RP’s alumni wins Singapore’s first medal in hand cycling

When Naren Lee Sankar finished second in his race at September’s Asean Para Games, he did not celebrate as most podium finishers would. Instead, Naren disembarked from his bicycle, told his coach that he would be back in five minutes and ran.

“I was nearing the finish line when my tummy growled and I was like, ‘Oh man, I need to use the toilet’,” Naren recalled.

The urgent need to relieve himself propelled Naren to go even faster in the men’s 12.3km H1-H5 individual time trial. Naren’s silver was also the nation’s first medal in handcycling. He put in another gutsy performance a day later in the men’s road race where he finished fourth.

“(The silver medal) didn’t really sink in because I had no expectations for myself at the Para Games except that I wanted to do my best,” the Diploma in Communications and Information Design graduate said. The Diploma is now known as the Diploma in Mass Communication.

OVERCOMING THE ODDS: Despite battling cerebral palsy, Naren Lee Sankar did not let his weakness get the better of him with his outstanding achievements in the 2017 ASEAN Paralympic Games. (Photo: Syamil Sapari)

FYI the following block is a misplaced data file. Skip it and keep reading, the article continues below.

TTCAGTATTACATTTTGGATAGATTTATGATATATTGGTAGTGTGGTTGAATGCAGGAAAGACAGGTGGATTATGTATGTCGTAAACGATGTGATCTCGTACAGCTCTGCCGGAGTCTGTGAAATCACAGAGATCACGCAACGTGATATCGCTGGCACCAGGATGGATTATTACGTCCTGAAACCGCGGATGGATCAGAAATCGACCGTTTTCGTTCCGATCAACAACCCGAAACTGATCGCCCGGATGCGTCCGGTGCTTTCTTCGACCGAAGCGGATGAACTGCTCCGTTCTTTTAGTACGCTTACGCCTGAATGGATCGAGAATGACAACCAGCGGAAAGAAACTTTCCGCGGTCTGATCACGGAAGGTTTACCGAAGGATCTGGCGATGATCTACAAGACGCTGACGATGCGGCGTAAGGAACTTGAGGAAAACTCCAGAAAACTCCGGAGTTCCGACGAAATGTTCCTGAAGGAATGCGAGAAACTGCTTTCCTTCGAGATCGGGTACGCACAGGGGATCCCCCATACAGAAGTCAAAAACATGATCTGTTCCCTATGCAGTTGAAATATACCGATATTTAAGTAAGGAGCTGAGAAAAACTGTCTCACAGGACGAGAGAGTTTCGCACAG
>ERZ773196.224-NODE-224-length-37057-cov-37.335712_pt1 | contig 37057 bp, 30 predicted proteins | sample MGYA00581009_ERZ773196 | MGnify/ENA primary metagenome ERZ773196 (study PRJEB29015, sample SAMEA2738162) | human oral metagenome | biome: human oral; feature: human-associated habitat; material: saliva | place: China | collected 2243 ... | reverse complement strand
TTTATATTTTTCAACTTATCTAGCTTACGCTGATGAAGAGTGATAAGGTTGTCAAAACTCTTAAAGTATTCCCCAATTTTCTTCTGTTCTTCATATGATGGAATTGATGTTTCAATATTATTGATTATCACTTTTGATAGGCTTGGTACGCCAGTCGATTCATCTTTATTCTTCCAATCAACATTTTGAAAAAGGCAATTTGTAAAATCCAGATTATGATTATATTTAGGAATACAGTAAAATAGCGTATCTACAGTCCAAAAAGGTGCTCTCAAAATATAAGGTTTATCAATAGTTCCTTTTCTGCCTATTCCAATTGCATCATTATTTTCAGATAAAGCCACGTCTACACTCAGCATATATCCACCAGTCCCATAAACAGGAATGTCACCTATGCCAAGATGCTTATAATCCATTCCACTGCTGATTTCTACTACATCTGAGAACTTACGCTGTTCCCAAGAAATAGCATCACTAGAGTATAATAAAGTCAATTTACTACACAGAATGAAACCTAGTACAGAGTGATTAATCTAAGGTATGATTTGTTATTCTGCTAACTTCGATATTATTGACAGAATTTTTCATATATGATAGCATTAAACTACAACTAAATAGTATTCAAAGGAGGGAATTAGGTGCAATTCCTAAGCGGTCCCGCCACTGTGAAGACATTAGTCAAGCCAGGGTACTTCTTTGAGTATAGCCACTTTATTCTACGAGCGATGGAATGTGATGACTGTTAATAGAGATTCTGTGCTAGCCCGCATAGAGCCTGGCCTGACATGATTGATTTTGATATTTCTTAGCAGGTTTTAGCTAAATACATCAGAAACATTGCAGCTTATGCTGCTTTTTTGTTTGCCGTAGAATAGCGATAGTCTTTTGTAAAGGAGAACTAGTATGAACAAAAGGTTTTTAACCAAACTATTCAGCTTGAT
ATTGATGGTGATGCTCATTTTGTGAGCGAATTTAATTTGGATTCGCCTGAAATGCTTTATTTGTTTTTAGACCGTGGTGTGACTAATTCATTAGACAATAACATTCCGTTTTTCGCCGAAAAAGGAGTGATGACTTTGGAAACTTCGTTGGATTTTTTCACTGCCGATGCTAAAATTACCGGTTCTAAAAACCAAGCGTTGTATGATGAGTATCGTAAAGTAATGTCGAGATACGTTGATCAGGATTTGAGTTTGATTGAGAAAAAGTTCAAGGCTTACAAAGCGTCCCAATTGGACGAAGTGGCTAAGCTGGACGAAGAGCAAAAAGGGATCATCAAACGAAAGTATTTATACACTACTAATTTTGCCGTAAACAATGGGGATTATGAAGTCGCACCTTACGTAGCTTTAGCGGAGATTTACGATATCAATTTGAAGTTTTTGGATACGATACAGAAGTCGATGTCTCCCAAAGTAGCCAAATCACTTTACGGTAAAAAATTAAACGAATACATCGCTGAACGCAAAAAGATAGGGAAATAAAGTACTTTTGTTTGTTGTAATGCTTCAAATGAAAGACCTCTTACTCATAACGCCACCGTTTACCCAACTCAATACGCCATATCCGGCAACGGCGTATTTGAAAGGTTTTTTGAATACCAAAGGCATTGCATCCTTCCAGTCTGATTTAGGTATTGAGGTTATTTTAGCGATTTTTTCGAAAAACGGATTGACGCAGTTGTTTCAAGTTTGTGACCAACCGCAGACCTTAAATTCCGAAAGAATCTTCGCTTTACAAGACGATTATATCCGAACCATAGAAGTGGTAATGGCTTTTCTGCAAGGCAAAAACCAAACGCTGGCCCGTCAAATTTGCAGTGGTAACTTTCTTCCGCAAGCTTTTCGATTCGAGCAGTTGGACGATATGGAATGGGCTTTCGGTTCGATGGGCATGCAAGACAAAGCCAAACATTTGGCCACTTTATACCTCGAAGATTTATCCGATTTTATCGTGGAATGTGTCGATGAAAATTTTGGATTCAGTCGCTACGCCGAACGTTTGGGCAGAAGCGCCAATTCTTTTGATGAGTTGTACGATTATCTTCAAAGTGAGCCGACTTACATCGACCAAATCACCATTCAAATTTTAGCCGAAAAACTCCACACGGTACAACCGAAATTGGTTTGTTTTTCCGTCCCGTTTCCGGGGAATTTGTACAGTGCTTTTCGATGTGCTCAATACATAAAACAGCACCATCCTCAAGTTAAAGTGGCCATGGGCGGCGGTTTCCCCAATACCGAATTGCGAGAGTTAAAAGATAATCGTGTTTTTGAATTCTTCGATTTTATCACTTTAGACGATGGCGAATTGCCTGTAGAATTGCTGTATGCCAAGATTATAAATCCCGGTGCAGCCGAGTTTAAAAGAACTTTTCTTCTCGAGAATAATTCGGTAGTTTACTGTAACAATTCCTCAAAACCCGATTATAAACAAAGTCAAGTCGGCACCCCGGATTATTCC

Born with Cerebral Palsy, Naren tried horse riding, swimming and water skiing since he was young. He represented Singapore in Chess at the 2015 Games as cycling did not feature.

Mrs Hilda Sankar, Naren’s mother, said: “I wanted my son to be exposed to as many different sports as possible and find one he enjoys because my son is a determined young man and, I had a hunch that he would excel in sports.”

Naren started hand cycling in 2010 but making turns to the right was always a challenge as his right side of his body was weaker than the left. “That was my main concern. I was thinking what if I turn right and then I ended up crashing somewhere that is in the middle of the road, there’ll be nobody to help me,” Naren said.

But he preserved and his spirit has inspired others around him. Noor Iskandaria Mohd Dena, who has been Naren’s teammate for the past seven years, said: “Our disability are the same, only that his is more severe. So seeing him doing and improving day by day somehow inspires you and motivates you as a person to do better.”

Naren has his sights set on representing Singapore in handcycling for at least another 20 years. “I will always push myself and do my best,” he said. “In terms of getting a gold, silver or bronze, that doesn’t really matter to me. What matters is as long as I do my best in every single competition that is more than enough for me.”